My aunt Kitty lower right and extreme right on the second photo died two weeks ago at 90. Of the five Hungarian Leba sisters, four were hauled to Auschwitz with their parents. My oldest aunt, Viola (upper left) was hidden by a Christian family in Budapest. Upon arrival their mother was sent in one direction and the other four girls the other. The eldest there, Heinal (upper right) said to the youngest, go stand with mother so she won’t be alone. She and her mother stepped into the gas chambers; the other three survived Auschwitz and a series of labor camps. At one point my mother painted swastikas on bombs and frail Kitty hid below that work window and passed up extra food to her.
I’ve been thinking, as I have before, about who all these people were before this horror. Kitty was the 4th born and when she emerged, another girl, no sons, her father rent his clothes in mourning. She took on the role of tom-boy, tied down her considerable breasts and climbed trees. My mother, way left on both photos was a year older, interested in handicrafts and farming.
Kitty was substantially stronger, I’m speculating that those many years acting boyish to please her father, toughened her. Mengele once approached Kitty and my mother and asked “Zwillinge?” Twins? Kitty always pinched my mother’s cheeks before selections to bring color to them, and though a year younger, proceeded to convince Herr Doktor that she was the older sister–and he left.I once asked Heinal how she felt about sending her sister to stand with their mother. She was calm as she said that it was the right thing to do. I agreed and told her so. At 93, the second oldest she is the only one still alive. Viola later brought the family who had saved her to America and the eldest by a handful of years, she was the first among the sisters to pass. My mother who had dementia the last five years of her life died several years ago. Though suffering from awful tinnitus, Kitty remained clear of mind until the end but could not recover from a fall getting out of a taxi. I was not surprised about that difference between she and my mother and I believe it was forged in childhood.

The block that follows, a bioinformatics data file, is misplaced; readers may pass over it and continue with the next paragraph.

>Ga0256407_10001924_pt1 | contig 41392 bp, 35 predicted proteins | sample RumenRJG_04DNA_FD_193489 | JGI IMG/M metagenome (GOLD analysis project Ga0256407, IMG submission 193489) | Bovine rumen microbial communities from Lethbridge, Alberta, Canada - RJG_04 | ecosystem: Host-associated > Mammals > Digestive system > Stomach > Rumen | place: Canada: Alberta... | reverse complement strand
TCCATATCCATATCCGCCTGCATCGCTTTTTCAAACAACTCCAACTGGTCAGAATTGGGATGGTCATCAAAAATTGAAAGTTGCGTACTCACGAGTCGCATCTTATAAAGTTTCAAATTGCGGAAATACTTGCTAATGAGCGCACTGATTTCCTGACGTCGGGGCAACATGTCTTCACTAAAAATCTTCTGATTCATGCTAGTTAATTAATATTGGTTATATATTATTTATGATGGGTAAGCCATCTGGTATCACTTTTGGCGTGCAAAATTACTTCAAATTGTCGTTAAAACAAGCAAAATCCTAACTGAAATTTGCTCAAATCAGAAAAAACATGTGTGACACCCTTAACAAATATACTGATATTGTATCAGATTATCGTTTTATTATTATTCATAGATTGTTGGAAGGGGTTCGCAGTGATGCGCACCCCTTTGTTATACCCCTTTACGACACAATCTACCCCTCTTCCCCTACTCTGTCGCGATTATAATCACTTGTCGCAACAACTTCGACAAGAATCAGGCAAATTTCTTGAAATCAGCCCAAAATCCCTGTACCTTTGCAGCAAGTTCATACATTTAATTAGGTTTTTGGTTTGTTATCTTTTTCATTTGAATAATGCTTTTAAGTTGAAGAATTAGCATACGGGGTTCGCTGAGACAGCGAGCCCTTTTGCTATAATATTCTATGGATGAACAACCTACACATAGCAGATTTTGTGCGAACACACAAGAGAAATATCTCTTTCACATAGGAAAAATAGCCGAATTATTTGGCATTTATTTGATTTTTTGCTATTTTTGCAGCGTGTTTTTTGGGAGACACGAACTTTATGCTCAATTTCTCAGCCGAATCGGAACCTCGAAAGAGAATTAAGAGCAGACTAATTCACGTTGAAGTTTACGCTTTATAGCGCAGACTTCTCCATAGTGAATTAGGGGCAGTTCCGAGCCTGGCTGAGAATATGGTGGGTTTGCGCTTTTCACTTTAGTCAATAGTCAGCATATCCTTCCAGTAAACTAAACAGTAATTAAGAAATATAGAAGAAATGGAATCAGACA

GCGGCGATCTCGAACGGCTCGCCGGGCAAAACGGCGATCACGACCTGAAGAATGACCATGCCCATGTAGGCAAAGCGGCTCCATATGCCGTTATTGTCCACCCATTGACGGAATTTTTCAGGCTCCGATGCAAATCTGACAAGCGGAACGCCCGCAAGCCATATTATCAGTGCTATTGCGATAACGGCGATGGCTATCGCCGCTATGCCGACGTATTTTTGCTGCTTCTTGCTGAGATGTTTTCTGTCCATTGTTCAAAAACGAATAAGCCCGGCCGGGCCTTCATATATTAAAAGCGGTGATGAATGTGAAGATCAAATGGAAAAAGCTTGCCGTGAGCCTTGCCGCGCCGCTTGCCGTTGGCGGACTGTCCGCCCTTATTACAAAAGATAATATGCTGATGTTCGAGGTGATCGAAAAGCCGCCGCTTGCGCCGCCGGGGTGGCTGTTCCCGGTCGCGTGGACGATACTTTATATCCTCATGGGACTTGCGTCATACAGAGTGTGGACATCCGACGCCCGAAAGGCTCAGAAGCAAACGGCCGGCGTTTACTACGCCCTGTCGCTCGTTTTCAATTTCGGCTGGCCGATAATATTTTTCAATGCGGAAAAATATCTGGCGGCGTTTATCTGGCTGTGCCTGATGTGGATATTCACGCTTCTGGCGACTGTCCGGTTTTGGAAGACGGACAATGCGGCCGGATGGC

Kitty’s life in America was hard; long divorced she lived in a one-bedroom apartment with the younger of her two adult sons a mile from my parents. While my family enjoyed great prosperity and wealth, my mother did little to help Kitty–maybe because she could not part with money or possessions for fear that everything would be taken from her yet again. One of her last memories in the ghetto in Beregszasz was of the wedding ring being stripped by the Nazis from her mother’s finger. When my father left 15% tips in restaurants in cash, she often tried to snatch some of the money back. As a teen, I was embarrassed by her, and especially the parade of Cadillacs, mink coats and facelifts. I came later to greatly understand but I would be less than forthright if I said dealing with this parsimony day after day, decade after decade did not wear at my love for her.
So from all this in some way I understand, in not wanting any people to be considered The Other, as the Jews had been, I have spent a good deal of my life writing novels of reconciliation between Israelis and Palestinians and creating characters on both sides with a breath of spirit.